A Scripted Maze

perils with writing and whatnot

Discipline and Work Ethic

Discipline and Work Ethic

Image provided by
Dalibor Tomic @ https://www.flickr.com/photos/dalibort82/

After writing the second part to the story (originally a flash fiction) for last Friday, I found myself wondering what I’d write about for today, Tuesday. Yes, I still have a list of prompts tucked away in my blog folder on OneDrive, but I want to save those for Fridays. Why? I haven’t the foggiest — even after writing the post I published yesterday.

I did notice that the push for organizing, scheduling, and goal setting were hot topics for the start of the new year. Yes, I know that the first month is gone. You may be wondering why I’m even bothering to bring these three subjects up so late. Maybe it is too late or maybe it isn’t.

I find it impossible to make plans that go far into the future. What I mean by this is anything further ahead than a month is something I can’t deal with because of all the ‘ifs’, ‘ands’, and ‘buts’ of what could happen between now and then. This is just a problem I have because of General Anxiety Disorder. With me, in particular, it’s that feeling of being overwhelmed. So, I try my best to work around this awful feeling so I can function normally — that is as normally as a crazy old woman can.

This does tie into the ideas of organization, scheduling, and goal setting. Discipline and work ethic does and should play a big part in getting these mindsets into action.

Work Ethic

When I think of work ethic, I assume that most people know what good work habits are. Should I assume such a thing? You’ll have to answer this for me. I associate the term, work ethic, with something positive. It’s automatic for me. If it’s being talked about, it’s the good side of it. Sure, it can be discussed in negative terms, like the lack of work ethic. Even so, the root term is still positive.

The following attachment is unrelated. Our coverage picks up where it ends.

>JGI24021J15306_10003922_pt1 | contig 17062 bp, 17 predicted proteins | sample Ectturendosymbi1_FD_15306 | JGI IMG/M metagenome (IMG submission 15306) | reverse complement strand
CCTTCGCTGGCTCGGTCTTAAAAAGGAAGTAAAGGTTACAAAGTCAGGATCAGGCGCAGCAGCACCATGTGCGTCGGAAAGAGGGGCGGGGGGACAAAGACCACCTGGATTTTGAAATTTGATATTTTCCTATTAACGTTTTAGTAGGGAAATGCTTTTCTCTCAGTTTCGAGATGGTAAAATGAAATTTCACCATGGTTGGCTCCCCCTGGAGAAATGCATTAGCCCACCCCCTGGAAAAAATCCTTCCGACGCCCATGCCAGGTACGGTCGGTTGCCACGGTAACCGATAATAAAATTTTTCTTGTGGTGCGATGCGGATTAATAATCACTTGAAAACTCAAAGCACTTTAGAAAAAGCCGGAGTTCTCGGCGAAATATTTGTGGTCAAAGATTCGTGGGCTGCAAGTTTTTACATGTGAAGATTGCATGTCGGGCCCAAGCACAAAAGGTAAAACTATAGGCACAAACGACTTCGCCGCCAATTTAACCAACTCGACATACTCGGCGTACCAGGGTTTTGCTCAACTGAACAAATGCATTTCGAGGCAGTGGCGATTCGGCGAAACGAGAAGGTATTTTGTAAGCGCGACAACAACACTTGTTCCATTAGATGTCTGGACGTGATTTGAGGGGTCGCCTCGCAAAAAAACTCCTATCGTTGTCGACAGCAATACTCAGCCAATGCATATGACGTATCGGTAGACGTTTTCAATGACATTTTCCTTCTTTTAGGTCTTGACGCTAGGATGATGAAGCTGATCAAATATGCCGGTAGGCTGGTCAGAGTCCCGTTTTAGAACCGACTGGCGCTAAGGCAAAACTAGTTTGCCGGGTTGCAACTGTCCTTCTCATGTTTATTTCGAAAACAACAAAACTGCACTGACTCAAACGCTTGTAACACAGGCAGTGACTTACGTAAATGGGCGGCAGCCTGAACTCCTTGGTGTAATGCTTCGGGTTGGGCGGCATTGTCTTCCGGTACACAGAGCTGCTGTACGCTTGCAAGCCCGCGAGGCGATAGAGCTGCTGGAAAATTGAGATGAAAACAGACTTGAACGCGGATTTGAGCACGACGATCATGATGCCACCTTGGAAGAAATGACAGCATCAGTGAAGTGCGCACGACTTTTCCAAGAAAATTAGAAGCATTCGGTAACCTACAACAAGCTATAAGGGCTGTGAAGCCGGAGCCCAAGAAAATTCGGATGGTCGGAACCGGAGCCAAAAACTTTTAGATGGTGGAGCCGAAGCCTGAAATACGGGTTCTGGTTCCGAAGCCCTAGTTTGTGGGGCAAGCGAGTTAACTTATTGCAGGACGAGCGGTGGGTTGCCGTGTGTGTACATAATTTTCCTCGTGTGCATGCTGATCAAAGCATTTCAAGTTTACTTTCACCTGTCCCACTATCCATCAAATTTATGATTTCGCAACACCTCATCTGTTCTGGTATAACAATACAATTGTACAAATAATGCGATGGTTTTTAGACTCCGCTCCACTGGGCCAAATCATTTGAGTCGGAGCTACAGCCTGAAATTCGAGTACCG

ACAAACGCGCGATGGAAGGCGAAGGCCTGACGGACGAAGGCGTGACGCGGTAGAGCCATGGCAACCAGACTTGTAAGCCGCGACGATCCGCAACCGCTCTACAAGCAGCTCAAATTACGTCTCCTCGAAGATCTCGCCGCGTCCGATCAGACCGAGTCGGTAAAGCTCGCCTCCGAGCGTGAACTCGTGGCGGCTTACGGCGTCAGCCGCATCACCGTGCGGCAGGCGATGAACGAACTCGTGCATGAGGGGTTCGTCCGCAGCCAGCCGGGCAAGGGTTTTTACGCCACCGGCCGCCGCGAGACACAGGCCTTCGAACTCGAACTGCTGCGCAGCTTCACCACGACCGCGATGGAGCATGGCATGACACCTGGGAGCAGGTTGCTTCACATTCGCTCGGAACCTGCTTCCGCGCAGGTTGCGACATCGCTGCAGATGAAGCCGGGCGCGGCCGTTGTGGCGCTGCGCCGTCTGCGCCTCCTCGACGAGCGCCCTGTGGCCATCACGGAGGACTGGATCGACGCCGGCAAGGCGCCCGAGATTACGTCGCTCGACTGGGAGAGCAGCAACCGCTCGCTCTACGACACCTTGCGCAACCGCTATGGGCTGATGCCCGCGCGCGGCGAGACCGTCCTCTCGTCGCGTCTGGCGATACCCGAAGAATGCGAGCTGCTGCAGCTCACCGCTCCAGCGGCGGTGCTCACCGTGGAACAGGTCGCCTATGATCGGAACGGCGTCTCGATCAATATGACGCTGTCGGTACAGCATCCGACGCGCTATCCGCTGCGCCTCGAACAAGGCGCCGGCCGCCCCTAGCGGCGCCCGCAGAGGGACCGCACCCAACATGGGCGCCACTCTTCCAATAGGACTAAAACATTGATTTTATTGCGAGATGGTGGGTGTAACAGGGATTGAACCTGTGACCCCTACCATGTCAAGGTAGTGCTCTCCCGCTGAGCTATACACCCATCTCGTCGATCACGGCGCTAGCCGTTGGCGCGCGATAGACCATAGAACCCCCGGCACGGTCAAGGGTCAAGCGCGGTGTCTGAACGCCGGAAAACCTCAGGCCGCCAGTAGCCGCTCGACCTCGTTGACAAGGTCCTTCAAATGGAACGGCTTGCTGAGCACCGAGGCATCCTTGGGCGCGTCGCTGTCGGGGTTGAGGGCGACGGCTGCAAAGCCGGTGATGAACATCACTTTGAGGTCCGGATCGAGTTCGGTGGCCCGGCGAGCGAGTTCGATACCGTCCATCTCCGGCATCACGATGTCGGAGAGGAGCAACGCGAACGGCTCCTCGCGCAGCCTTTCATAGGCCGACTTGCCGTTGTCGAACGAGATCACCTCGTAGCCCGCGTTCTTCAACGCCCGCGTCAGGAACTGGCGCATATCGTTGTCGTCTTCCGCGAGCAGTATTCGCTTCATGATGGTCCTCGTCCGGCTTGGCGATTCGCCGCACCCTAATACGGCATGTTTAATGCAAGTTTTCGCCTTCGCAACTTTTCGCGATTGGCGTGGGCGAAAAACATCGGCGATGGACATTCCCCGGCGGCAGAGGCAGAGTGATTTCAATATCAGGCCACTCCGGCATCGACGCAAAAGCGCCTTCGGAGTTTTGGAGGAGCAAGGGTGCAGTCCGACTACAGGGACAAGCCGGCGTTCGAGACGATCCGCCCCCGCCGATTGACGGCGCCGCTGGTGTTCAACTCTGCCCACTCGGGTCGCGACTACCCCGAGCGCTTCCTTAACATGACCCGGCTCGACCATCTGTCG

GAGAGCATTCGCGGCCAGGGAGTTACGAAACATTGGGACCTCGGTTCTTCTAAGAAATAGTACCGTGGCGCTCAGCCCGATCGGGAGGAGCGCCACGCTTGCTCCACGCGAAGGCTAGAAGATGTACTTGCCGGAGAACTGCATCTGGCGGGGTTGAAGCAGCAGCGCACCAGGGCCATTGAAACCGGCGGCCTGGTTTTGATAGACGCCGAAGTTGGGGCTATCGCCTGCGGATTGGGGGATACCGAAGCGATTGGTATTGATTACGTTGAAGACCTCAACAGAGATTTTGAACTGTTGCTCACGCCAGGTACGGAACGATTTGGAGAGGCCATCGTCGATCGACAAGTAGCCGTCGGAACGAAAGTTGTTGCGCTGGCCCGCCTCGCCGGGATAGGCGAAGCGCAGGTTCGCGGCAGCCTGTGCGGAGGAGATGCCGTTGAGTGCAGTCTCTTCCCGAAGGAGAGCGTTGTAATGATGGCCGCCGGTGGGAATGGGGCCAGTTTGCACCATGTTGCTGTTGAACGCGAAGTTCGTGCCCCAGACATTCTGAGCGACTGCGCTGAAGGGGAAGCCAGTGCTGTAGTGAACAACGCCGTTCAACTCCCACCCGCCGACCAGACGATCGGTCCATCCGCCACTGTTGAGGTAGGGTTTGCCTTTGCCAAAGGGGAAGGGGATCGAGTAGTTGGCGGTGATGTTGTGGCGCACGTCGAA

What is your work ethic? Mine is work until I’m tired, take a fifteen to twenty-minute break, and get back to work. However, when I get so tired or weary, I figure it’s time to stop for the day. The way I know that it’s time to quit until tomorrow is there’s too much repetition going on because I can’t remember what I did last clearly enough.


Discipline is difficult for me lately, at least the way I think of it. My idea of discipline is scheduling, habits that stick, and doing away with excuses.

I make out a schedule for the things I want to accomplish, trying not to cut the time for each active short but also, not giving so much time that I think I can get lazy or bored. Example: 2.5 hours per day for writing on my novel project, 3 hours (split) per day to read blogs and write comments, 2.5 hours per day for housework.

This schedule should be working, but I’m having trouble getting my butt into gear every day for one or two of these activities. I understand that a schedule should have some flexibility. And I am allowing for that. I’m letting things distract me that I should be able to quash, or, if not, put to the side until later.

Making the habit of this schedule stick is probably part of my problem. After all, the holidays throw many people off their routines, right? Okay, maybe not many, but I’m sure there are some anyway. Another reason I shun the holiday season.

Now then, am I making excuses? Is admission an excuse? Probably, especially if I don’t rectify these things that are stopping me from doing what I want to achieve.

Are you following through on your plans for this year? Or are you having problems too?



14 comments on “Discipline and Work Ethic

  1. Lorraine Marie Reguly

    I’m having problems making MY OWN writing a priority. I always put my clients first (as I should!) but view my own goals as less important. I’m not sure why… and I’m trying to correct this mindset.

    I’m glad I’m not the only one who’s struggling with this, Glynis!


    • Glynis Jolly